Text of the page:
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Thursday, March 01, 2007

Windows UAC Privelege Escalation

There has recently been a lot of discussion about Microsoft's User Access Control (UAC).

In Windows Vista, all programs run with lower privileges by default, even when ran by an administrator. The idea is that if you want to run a program as an administrator, Vista will prompt the user and ask them if they really want to allow it to run with higher privileges.

Some recent Blog's have pointed out some implementation flaws with this. See:


The gist of it is that in order to help the user make an informed decision, Vista will display a different color on the UAC dialog box. Blue is supposed to mean that the application is signed by Microsoft. A sort of yellow-orange color means that the application is completely untrusted.
As it turns out, if you can get a user to run your executable (which hopefully isn't all that trivial in the first place) you can make the dialog box indicate that the application is digitially signed by Microsoft, but still run arbitrary code. The approach that the people above pointed out was to use a program called RunLegacyCPLElevated, which is designed to run legacy control panels with administrator privileges. To make this work, you have to compile a DLL as a control Panel.

That's not all that difficult, but why bother. It's just as easy to create a shortcut to command.exe. Then go into the properties and add

"\K echo Hello %username%"

or whatever arbitrary thing you want to do there. Then click on the advanced button and select "Run as administrator". Now, if you double click on that shortcut, it will ask the user if they want to run the "Windows Command Processor" with elevated privileges or not. The dialog will indicate that it is digitally signed by Microsoft, and will be a happy blue color indicating that all is well with the world. But, if the user allows it to run, it will run arbitrary commands with administrative privileges.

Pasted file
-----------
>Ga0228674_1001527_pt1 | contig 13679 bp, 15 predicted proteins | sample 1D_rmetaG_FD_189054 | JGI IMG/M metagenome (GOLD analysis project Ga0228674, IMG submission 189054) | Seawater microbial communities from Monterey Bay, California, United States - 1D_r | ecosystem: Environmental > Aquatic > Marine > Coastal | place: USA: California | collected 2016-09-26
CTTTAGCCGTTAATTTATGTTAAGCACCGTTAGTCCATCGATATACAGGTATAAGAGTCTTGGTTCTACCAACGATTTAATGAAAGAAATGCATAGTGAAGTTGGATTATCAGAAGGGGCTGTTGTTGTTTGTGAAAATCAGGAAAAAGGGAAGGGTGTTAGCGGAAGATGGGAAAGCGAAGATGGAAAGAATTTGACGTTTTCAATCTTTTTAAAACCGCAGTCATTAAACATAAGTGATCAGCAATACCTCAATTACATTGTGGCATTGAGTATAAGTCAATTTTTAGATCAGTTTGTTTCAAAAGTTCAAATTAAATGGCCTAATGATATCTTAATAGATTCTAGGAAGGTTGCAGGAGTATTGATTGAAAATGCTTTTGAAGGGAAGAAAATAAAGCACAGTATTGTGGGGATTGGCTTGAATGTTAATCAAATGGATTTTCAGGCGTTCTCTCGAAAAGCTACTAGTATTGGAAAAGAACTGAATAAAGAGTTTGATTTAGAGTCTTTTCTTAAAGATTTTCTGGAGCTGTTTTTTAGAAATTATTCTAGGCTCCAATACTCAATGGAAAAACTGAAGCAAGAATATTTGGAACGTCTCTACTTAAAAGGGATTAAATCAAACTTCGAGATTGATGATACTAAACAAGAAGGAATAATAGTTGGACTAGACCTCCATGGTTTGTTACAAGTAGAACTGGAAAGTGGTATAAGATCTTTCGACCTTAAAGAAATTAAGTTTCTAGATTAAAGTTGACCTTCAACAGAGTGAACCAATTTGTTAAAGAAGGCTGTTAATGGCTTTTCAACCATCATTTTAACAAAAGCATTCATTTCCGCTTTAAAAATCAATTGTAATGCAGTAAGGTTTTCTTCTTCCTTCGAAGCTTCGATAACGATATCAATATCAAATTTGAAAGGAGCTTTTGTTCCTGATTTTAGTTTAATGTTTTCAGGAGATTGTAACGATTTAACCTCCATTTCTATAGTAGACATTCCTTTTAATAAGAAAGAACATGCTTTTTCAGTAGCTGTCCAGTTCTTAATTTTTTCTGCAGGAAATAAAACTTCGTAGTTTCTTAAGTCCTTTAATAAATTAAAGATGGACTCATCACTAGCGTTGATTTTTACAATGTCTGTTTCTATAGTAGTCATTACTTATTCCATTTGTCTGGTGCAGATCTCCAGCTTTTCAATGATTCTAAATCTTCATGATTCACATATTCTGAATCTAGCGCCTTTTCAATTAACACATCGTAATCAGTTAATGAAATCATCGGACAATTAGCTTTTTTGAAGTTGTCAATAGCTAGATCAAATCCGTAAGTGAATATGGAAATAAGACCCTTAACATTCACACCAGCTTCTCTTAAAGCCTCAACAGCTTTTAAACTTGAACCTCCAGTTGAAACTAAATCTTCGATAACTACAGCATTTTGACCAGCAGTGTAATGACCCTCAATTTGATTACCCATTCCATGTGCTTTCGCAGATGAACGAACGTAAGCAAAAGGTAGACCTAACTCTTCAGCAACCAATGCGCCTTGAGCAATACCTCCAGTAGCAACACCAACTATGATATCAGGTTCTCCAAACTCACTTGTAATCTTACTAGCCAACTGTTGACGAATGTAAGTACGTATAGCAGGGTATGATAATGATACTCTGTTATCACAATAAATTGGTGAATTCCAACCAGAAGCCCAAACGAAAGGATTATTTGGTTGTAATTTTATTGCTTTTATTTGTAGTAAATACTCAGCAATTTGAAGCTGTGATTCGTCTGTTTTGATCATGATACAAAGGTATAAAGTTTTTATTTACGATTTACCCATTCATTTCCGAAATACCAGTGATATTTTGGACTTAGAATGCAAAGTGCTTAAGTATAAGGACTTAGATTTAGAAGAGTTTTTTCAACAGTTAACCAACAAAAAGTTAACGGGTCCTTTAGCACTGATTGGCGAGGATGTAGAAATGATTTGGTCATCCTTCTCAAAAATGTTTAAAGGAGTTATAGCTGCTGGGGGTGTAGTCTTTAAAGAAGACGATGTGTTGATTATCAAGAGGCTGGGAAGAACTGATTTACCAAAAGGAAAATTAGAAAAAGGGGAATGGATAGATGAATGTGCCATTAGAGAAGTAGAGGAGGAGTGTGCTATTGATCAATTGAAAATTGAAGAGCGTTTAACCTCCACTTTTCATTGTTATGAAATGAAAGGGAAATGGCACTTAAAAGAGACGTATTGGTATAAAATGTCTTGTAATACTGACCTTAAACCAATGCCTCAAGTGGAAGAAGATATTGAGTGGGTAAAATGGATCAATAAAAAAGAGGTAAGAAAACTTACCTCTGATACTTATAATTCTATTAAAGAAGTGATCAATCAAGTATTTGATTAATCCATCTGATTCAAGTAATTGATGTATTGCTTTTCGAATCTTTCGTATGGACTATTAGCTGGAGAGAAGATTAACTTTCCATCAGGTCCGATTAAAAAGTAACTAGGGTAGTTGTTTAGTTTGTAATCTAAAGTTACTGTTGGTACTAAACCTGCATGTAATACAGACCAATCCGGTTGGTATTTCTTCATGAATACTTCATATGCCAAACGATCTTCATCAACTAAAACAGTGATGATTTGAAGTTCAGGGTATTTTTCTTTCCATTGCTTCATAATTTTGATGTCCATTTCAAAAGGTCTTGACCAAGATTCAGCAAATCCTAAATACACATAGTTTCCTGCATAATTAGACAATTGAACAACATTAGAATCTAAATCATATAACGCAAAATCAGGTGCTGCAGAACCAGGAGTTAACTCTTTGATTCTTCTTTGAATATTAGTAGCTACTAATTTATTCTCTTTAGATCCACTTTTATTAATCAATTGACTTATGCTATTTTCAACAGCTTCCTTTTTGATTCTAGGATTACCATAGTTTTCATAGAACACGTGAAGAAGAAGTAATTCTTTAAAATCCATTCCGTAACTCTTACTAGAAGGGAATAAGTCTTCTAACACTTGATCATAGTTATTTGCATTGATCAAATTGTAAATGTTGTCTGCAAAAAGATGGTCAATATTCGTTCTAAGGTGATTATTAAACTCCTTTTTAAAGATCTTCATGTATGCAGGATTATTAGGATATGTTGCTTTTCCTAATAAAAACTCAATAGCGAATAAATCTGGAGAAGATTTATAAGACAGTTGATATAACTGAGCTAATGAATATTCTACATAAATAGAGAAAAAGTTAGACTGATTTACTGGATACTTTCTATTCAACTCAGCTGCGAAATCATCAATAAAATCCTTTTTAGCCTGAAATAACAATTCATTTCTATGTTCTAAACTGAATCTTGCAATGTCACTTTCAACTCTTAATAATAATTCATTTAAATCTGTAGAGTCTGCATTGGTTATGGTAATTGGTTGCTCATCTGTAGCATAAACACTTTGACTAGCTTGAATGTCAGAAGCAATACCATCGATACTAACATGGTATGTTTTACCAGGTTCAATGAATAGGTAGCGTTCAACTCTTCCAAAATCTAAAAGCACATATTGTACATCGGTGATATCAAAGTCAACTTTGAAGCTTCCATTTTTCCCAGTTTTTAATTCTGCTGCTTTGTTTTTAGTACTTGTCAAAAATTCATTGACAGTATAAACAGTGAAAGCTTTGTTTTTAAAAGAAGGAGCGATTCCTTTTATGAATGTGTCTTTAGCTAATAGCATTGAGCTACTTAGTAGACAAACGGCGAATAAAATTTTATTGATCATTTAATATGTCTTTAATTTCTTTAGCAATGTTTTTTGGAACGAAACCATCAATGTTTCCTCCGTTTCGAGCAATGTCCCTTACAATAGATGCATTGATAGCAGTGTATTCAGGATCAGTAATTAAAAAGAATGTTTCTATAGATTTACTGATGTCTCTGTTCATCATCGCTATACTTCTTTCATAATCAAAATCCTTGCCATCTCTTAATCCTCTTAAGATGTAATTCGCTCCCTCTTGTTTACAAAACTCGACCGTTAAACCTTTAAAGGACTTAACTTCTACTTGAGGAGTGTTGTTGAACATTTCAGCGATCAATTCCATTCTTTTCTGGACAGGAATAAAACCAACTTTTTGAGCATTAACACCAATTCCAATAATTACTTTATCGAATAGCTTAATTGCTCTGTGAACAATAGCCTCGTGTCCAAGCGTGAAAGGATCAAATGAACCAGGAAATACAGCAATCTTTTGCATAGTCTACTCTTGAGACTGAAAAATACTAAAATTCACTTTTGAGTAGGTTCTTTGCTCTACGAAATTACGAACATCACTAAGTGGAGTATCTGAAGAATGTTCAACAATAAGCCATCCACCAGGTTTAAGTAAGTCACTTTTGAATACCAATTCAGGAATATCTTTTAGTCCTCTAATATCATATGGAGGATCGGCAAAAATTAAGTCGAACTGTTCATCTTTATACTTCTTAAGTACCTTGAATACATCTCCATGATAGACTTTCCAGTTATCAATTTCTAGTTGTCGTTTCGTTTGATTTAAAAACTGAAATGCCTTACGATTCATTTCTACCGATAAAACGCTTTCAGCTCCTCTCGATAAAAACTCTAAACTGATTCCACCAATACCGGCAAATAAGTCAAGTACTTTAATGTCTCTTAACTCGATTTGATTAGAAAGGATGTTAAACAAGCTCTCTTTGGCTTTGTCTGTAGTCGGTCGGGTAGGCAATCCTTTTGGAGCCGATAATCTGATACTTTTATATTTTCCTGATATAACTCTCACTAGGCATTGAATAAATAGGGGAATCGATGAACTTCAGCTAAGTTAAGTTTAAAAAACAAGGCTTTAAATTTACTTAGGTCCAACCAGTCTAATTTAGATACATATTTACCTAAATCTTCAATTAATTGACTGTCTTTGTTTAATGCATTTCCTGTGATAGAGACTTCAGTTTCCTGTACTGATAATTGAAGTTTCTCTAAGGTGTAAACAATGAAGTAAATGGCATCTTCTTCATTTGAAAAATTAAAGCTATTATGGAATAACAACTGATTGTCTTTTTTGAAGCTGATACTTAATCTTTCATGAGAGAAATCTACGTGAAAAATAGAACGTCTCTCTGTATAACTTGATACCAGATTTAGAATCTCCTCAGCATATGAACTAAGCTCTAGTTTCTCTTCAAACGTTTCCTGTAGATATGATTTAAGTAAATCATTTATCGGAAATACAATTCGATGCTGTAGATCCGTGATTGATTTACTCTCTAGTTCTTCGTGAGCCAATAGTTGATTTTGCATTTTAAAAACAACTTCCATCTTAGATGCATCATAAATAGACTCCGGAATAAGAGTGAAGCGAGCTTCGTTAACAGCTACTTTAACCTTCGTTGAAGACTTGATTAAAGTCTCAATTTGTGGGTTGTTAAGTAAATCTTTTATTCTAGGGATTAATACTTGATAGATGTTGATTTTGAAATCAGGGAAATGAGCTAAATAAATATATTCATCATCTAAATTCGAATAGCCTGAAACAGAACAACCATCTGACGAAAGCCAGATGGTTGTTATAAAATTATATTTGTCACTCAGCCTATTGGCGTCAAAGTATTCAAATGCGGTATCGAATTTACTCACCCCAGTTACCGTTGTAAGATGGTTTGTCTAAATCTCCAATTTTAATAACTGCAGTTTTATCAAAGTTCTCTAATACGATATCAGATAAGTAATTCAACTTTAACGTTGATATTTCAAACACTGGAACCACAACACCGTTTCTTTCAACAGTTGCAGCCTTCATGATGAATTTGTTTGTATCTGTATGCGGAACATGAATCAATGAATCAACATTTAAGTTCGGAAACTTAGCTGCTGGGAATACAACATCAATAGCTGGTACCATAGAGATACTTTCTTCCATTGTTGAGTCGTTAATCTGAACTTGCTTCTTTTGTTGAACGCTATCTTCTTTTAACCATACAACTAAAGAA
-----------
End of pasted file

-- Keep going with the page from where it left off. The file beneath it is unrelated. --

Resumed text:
Is the sky really falling?

No. Not really. In Windows XP, if the user were running as an administrator, and he/she double-clicked a program that I gave them, then the game was pretty much over right there. If they were a regular user, then my program would be somewhat limited as to what it could do. I might be able to fool the user to use runas to run my program as administrator, but if I did, they wouldn't have any particular indication as to whether or not it was good or bad.

In Windows Vista, if you are running as a regular unprivileged user, you would have to enter the username and password of a privileged user in order to run something with escalated privileges. However, by default, Windows Vista prompts you to create a single user when you install it, and puts that user into the administrator's group. So, for the average home user, they would have to accept the UAC prompt, but they would not have to enter a password.

In conclusion, it is possible for an application in Windows Vista to make the user think it is safer than it actually is. If a user can be tricked into running something, they should pay attention to what it is that they are running and not just relay on the color of the UAC dialog box. In short, Vista is more secure than XP, but the additional security features in this case, are a heuristic, and not a foolproof prevention for user stupidity...

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